• Theme Drafting: most of it is already implemented, so mostly just describe it and include it in the rules. My impression is it should work similarly to how LD draft works. Current implementation does two things differently: there's no theme slaughter (probably not looking at 30k suggestions though) and everyone has a limited amount of votes each round (I'd get rid of this, as people need to think more about the themes if they should vote all of them yes or no, maybe is just weak opinion and probably lack of thinking about it).
  • Voting & Categories: unfortunately as I'm writing this, zsbzsb is not available, but my understanding is, there should be voting system very similar to the LD one. Some categories like music and visuals and gameplay and theme and whatsoever. Categories are probably also up for discussion, though if we aren't coming with anything special, the usual ones should apply just fine.
  • Re-uploads: fixing small issues in the game and any issues with the packaging should be allowed even after deadline, just as porting is. I hope people can be reasonable about what constitutes a small issue.
  • Theme: should not be offensive, vague, non-sensual (asdfghjkl), same or too similar to one already done (just by SFML Game Jam, or should we drop also past LD and GGJ themes?), something else it shouldn't be?

What I'd change:

  • Team size: any. If you can build and manage a 10 person team, here you go. I'd like to encourage creativity here. Let people group however they seem fit.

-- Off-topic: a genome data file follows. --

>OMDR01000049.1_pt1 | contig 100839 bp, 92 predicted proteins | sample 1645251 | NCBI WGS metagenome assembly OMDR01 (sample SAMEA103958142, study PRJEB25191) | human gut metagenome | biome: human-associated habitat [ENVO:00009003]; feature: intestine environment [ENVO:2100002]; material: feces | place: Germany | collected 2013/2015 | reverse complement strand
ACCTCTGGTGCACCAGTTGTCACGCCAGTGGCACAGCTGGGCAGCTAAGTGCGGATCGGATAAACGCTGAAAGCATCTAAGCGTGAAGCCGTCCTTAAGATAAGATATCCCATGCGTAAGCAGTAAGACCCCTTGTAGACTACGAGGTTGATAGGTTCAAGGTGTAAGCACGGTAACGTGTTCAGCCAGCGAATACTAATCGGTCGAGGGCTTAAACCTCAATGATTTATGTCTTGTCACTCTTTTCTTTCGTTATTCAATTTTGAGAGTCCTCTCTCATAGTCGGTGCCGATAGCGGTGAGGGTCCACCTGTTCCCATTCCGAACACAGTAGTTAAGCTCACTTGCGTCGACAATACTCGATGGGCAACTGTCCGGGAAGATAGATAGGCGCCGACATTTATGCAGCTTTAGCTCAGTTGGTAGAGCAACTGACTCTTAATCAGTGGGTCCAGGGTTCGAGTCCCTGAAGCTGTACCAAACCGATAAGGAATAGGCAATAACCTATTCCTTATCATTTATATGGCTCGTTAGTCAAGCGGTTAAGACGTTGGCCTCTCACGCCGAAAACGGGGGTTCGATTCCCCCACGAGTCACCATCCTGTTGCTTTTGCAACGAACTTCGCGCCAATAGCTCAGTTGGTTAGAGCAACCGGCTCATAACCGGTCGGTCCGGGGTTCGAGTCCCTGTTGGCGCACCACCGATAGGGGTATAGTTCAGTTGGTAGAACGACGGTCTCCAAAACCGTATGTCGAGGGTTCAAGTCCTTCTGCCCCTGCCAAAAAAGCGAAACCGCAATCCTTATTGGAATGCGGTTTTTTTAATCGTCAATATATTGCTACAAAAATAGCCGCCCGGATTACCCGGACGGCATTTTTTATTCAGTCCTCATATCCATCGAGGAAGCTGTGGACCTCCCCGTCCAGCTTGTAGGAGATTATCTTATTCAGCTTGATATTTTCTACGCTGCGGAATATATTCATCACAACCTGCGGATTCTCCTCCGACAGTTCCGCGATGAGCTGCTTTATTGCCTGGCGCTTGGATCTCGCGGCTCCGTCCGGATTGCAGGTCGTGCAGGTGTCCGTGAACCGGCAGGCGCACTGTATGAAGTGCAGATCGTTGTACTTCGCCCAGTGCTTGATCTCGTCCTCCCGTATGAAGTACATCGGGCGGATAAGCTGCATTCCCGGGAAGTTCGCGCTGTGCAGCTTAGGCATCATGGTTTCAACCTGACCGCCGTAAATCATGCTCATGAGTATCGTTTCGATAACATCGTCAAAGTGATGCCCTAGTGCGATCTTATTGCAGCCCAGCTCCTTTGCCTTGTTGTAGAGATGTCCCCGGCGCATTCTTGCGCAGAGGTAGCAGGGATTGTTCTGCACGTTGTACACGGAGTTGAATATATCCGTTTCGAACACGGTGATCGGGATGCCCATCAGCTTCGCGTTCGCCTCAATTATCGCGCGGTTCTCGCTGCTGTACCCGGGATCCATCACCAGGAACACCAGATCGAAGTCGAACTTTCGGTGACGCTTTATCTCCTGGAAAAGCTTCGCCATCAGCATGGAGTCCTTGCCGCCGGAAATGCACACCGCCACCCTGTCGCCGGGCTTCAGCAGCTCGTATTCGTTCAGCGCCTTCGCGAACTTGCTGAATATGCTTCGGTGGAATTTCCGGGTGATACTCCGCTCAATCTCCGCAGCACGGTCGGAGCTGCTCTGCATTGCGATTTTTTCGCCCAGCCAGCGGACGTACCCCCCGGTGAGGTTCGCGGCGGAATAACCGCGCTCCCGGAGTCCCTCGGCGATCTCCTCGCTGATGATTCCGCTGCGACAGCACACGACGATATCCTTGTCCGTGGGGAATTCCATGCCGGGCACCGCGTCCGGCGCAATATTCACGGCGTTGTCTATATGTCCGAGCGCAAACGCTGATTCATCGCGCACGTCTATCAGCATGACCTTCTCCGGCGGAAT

• Preexisting Resources: Once again, free creativity. I'd say what other jams do, use whatever you legally can, but all resources (including source code) should be released under free/open licenses (are we going to say which? or make a list of acceptable ones? or are we just trusting people to be reasonable? should we allow preexisting assets with different licenses if used legally? Up for some discussion here apparently.)
  • Duration: I'd say 96 hours, from Friday midnight UTC till Tuesday midnight UTC, so everyone's weekend is covered. But I'm not strictly against longer duration. I'd keep the 1 hour warm-up brainstorming (we can probably have 12 hours or even a day, if we're going for some longer format). Also see the next item.
  • Delivery: probably depends a bit on duration as well. If we're doing a 72 hours, something like 2-3 hours after might be reasonable, if 2 weeks, well 2 days seems reasonable now for all the packaging stuff to be done proper, because why not. 2 weeks is enough time to do a lot of stuff and 2 days doesn't make that much a difference anyway. I'd allow to submit even some longer time after that, so people who miss deadline can still apply and show in the gallery, but I'd disallow such projects to score on the jam results. They can be still voted for and probably have some category of their own, which might or might not include the regular deadline check-ins.